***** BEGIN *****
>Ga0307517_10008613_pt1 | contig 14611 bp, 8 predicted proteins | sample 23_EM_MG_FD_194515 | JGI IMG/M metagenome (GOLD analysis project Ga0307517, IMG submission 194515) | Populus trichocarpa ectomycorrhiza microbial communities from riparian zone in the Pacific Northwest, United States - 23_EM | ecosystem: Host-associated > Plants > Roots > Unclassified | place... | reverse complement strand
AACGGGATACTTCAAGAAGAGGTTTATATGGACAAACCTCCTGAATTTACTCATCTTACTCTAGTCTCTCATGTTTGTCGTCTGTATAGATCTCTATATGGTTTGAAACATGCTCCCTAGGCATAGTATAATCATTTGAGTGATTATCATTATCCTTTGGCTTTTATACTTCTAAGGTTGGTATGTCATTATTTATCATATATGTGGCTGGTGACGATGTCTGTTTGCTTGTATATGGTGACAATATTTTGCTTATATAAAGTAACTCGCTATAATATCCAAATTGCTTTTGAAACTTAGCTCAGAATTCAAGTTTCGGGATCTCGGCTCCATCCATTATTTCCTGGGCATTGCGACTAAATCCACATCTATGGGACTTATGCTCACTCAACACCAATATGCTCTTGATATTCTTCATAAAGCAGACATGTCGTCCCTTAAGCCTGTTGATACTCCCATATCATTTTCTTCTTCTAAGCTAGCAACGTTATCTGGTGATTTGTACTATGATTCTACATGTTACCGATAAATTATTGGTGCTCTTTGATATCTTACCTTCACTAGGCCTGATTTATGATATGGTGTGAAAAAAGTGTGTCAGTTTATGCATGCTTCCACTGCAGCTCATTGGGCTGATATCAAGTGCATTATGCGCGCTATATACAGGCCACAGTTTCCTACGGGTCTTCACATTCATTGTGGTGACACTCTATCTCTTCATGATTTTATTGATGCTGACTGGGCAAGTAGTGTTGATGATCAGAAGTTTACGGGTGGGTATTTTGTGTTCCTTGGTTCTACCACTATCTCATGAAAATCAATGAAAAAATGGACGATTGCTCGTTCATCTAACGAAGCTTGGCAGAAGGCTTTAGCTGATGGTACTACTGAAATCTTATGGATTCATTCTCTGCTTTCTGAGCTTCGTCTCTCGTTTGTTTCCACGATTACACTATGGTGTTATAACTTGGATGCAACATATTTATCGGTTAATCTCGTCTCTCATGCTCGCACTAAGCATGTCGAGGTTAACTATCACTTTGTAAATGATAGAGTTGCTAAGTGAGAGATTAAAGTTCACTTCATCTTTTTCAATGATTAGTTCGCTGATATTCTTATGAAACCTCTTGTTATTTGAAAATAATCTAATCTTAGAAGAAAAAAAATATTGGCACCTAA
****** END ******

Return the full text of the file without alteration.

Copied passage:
>Ga0307517_10008613_pt1 | contig 14611 bp, 8 predicted proteins | sample 23_EM_MG_FD_194515 | JGI IMG/M metagenome (GOLD analysis project Ga0307517, IMG submission 194515) | Populus trichocarpa ectomycorrhiza microbial communities from riparian zone in the Pacific Northwest, United States - 23_EM | ecosystem: Host-associated > Plants > Roots > Unclassified | place... | reverse complement strand
AACGGGATACTTCAAGAAGAGGTTTATATGGACAAACCTCCTGAATTTACTCATCTTACTCTAGTCTCTCATGTTTGTCGTCTGTATAGATCTCTATATGGTTTGAAACATGCTCCCTAGGCATAGTATAATCATTTGAGTGATTATCATTATCCTTTGGCTTTTATACTTCTAAGGTTGGTATGTCATTATTTATCATATATGTGGCTGGTGACGATGTCTGTTTGCTTGTATATGGTGACAATATTTTGCTTATATAAAGTAACTCGCTATAATATCCAAATTGCTTTTGAAACTTAGCTCAGAATTCAAGTTTCGGGATCTCGGCTCCATCCATTATTTCCTGGGCATTGCGACTAAATCCACATCTATGGGACTTATGCTCACTCAACACCAATATGCTCTTGATATTCTTCATAAAGCAGACATGTCGTCCCTTAAGCCTGTTGATACTCCCATATCATTTTCTTCTTCTAAGCTAGCAACGTTATCTGGTGATTTGTACTATGATTCTACATGTTACCGATAAATTATTGGTGCTCTTTGATATCTTACCTTCACTAGGCCTGATTTATGATATGGTGTGAAAAAAGTGTGTCAGTTTATGCATGCTTCCACTGCAGCTCATTGGGCTGATATCAAGTGCATTATGCGCGCTATATACAGGCCACAGTTTCCTACGGGTCTTCACATTCATTGTGGTGACACTCTATCTCTTCATGATTTTATTGATGCTGACTGGGCAAGTAGTGTTGATGATCAGAAGTTTACGGGTGGGTATTTTGTGTTCCTTGGTTCTACCACTATCTCATGAAAATCAATGAAAAAATGGACGATTGCTCGTTCATCTAACGAAGCTTGGCAGAAGGCTTTAGCTGATGGTACTACTGAAATCTTATGGATTCATTCTCTGCTTTCTGAGCTTCGTCTCTCGTTTGTTTCCACGATTACACTATGGTGTTATAACTTGGATGCAACATATTTATCGGTTAATCTCGTCTCTCATGCTCGCACTAAGCATGTCGAGGTTAACTATCACTTTGTAAATGATAGAGTTGCTAAGTGAGAGATTAAAGTTCACTTCATCTTTTTCAATGATTAGTTCGCTGATATTCTTATGAAACCTCTTGTTATTTGAAAATAATCTAATCTTAGAAGAAAAAAAATATTGGCACCTAA